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In summary, nothing has changed. Again.

Will they, won't they?

Last week started with lots of expectation and rumours of a deal being sealed in advance of a possible EU summit in November. The reason for this, it transpired, was simply counting back on the timeline required for a deal to be considered on the provisional date announced at Salzburg (17-18 November).

UK ministers and EU negotiators were keen to pour lots of cold water on the idea: a veritable waterfall. All this was despite frantic meetings being held behind closed doors and the leaking of multiple draft timelines for a deal to be announced. Perhaps if the government had shown this much energy when Article 50 was first triggered we might have arrived at a deal by now, although that's probably just wishful thinking.

Privileged, much?

Once it became clear a deal was unlikely to be announced, it transpired that the Cabinet had yet to see the legal advice from the attorney general regarding the deal as it currently stands. Cue multiple calls for the legal advice to be made public, or at least to MPs - certainly to the Cabinet - but nothing was forthcoming. David Davis should know better, as a former secretary of state, but then he did land us in this mess in the first place.

Legal advice, after all, is privileged for a reason: the government didn't want us knowing all the flaws in their proposals. Although let's face it, it doesn't take a genius to figure those out. That said the idea a group famously seen as privileged somehow isn't privileged enough to see privileged information is, well, unusual.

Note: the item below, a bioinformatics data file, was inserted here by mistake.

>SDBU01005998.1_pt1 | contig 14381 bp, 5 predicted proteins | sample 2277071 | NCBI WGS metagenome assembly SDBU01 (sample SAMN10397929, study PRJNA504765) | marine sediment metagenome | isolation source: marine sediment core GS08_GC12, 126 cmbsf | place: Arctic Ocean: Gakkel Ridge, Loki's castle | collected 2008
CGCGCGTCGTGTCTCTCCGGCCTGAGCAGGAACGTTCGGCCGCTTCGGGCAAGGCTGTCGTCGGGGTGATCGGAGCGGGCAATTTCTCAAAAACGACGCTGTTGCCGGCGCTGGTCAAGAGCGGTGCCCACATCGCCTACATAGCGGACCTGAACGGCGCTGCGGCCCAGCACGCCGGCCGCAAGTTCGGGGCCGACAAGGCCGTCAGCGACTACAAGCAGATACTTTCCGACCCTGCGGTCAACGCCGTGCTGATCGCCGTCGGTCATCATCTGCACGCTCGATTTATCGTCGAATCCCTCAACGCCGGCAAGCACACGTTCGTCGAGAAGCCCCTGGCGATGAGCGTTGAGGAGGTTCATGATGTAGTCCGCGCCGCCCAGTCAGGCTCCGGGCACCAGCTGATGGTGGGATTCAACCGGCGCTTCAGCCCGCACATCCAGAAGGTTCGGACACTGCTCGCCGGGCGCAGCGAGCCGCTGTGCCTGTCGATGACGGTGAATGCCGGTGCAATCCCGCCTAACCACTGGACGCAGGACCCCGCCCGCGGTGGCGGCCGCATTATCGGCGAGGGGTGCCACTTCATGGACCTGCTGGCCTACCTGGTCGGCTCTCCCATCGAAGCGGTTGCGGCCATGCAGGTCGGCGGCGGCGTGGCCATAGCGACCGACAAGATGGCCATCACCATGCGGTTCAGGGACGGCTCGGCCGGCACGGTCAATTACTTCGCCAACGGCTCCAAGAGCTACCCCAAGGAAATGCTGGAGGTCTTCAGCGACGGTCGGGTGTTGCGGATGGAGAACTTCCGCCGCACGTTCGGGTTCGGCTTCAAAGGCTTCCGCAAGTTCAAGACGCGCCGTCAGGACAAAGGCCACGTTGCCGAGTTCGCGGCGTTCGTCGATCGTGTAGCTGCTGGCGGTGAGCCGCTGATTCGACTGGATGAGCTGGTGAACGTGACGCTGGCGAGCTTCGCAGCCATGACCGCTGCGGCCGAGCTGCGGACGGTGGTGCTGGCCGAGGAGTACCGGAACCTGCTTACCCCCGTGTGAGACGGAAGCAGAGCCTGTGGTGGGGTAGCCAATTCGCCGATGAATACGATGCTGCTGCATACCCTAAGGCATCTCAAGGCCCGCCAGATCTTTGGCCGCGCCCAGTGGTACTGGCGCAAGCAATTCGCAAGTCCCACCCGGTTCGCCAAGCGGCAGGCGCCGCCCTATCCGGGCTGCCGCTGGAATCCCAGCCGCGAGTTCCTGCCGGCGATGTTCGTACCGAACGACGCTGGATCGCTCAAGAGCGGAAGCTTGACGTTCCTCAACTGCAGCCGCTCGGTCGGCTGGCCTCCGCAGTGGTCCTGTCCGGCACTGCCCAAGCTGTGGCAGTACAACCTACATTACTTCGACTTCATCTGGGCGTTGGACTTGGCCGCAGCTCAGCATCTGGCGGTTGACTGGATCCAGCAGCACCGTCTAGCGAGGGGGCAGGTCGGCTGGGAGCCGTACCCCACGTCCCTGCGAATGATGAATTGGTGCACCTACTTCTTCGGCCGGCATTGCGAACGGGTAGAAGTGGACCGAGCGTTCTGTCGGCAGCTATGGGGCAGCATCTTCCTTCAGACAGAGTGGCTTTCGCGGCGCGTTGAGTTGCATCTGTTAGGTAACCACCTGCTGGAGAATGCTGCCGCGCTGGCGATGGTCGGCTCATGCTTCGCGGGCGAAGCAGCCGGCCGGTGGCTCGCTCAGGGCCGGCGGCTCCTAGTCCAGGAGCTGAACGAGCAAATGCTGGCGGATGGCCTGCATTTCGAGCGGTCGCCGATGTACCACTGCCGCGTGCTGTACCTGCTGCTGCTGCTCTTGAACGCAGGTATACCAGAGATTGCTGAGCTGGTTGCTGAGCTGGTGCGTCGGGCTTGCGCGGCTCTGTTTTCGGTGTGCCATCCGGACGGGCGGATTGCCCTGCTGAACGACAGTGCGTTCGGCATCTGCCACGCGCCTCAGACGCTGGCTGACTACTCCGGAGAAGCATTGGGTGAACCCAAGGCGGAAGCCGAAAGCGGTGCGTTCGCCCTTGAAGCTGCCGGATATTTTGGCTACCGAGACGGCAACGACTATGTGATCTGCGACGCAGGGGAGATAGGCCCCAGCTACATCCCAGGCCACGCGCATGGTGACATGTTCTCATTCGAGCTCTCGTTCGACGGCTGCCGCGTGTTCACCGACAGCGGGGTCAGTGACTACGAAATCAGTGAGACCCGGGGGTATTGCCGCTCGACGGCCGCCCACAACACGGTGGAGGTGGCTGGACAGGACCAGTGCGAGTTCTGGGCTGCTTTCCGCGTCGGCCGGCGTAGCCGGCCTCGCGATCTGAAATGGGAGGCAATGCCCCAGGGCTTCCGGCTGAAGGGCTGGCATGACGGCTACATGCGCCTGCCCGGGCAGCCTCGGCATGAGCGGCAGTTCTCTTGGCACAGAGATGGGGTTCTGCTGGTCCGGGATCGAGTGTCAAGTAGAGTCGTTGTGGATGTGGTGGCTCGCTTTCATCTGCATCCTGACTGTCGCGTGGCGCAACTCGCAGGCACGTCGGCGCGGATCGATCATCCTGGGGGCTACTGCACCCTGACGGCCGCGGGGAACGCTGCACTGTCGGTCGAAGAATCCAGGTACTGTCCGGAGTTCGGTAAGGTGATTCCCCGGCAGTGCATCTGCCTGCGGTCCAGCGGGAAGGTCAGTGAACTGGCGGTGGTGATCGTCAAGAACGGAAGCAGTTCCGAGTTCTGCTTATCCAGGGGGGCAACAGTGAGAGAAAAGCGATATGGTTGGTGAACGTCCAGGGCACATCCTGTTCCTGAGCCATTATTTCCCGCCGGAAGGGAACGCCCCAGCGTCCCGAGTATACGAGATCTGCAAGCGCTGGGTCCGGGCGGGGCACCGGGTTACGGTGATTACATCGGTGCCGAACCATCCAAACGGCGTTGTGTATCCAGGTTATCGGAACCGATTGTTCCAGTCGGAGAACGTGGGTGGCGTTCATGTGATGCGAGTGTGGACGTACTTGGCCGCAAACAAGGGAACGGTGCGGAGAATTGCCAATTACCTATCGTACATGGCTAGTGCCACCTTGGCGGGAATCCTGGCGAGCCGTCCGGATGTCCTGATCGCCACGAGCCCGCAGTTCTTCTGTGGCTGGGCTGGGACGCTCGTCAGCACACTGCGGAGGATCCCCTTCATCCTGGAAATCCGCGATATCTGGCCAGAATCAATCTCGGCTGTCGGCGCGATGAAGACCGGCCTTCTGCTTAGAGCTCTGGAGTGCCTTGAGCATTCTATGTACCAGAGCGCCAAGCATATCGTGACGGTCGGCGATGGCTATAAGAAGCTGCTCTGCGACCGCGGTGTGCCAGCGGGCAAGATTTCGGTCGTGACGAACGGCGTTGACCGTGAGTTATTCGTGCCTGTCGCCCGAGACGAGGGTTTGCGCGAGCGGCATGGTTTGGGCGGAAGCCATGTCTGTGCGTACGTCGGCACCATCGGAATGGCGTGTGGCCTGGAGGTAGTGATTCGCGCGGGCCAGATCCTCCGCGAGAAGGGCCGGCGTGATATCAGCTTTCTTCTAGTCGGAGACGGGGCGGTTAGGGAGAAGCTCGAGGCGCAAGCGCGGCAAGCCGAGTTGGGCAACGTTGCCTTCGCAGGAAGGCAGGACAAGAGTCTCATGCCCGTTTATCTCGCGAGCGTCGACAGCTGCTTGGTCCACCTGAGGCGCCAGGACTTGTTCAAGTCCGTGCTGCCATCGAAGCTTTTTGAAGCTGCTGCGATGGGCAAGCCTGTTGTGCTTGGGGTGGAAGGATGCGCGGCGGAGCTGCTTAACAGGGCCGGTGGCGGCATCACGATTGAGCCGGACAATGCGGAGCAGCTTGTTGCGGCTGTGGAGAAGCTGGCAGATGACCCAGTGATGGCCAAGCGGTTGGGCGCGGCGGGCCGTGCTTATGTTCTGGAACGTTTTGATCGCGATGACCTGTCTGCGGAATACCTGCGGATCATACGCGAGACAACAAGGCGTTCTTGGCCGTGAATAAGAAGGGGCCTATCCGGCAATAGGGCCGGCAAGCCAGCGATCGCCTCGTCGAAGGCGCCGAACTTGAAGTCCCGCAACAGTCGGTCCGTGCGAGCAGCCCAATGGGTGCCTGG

The argument is, of course, that from a constitutional perspective, the Cabinet governs Britain. Power is not vested solely in the prime minister, and so surely those who are in control of our country should see the legal advice.

Clearly this isn't working for them. Perhaps the Cabinet just needs to 'take back control' like the rest of us?


Then last Thursday a letter from the PM to the DUP was leaked to The Times (I wonder by who), hinting at the fact that a 'backstop to the backstop' might still be included in the final text of the deal - although of course the prime minister would never countenance the idea of it ever coming into effect. She's been very, very clear on this.

Clearly not clear enough. The DUP are outraged. They feel duped, or perhaps more appropriately DUP-ed. The truth, though, is that if this proposal remains in the divorce deal, it will not get through Parliament and the Government knows it. Even Dominic Grieve has come out against it today, warning of widespread revolt amongst Conservative MPs purely on constitutional grounds. They will not countenance a border down the Irish Sea - and neither will opposition MPs.

So we remain at an impasse. Nothing has changed. Next week is another week, though - perhaps then, with rumours of more Cabinet meetings, we might finally see a deal that has been 95% complete for several weeks. We live in hope.

Given the importance of the Home Office and immigration to the whole Brexit process, and the fact that the UK only has 150 days before exit day, it is concerning that a government minister and a senior civil servant do not appear to be entirely on top of their brief. It probably also points to the enormous complexity of Brexit - there are so many issues left unresolved and so little time left to prepare and negotiate.

Sarah Jones, managing director, public affairs practice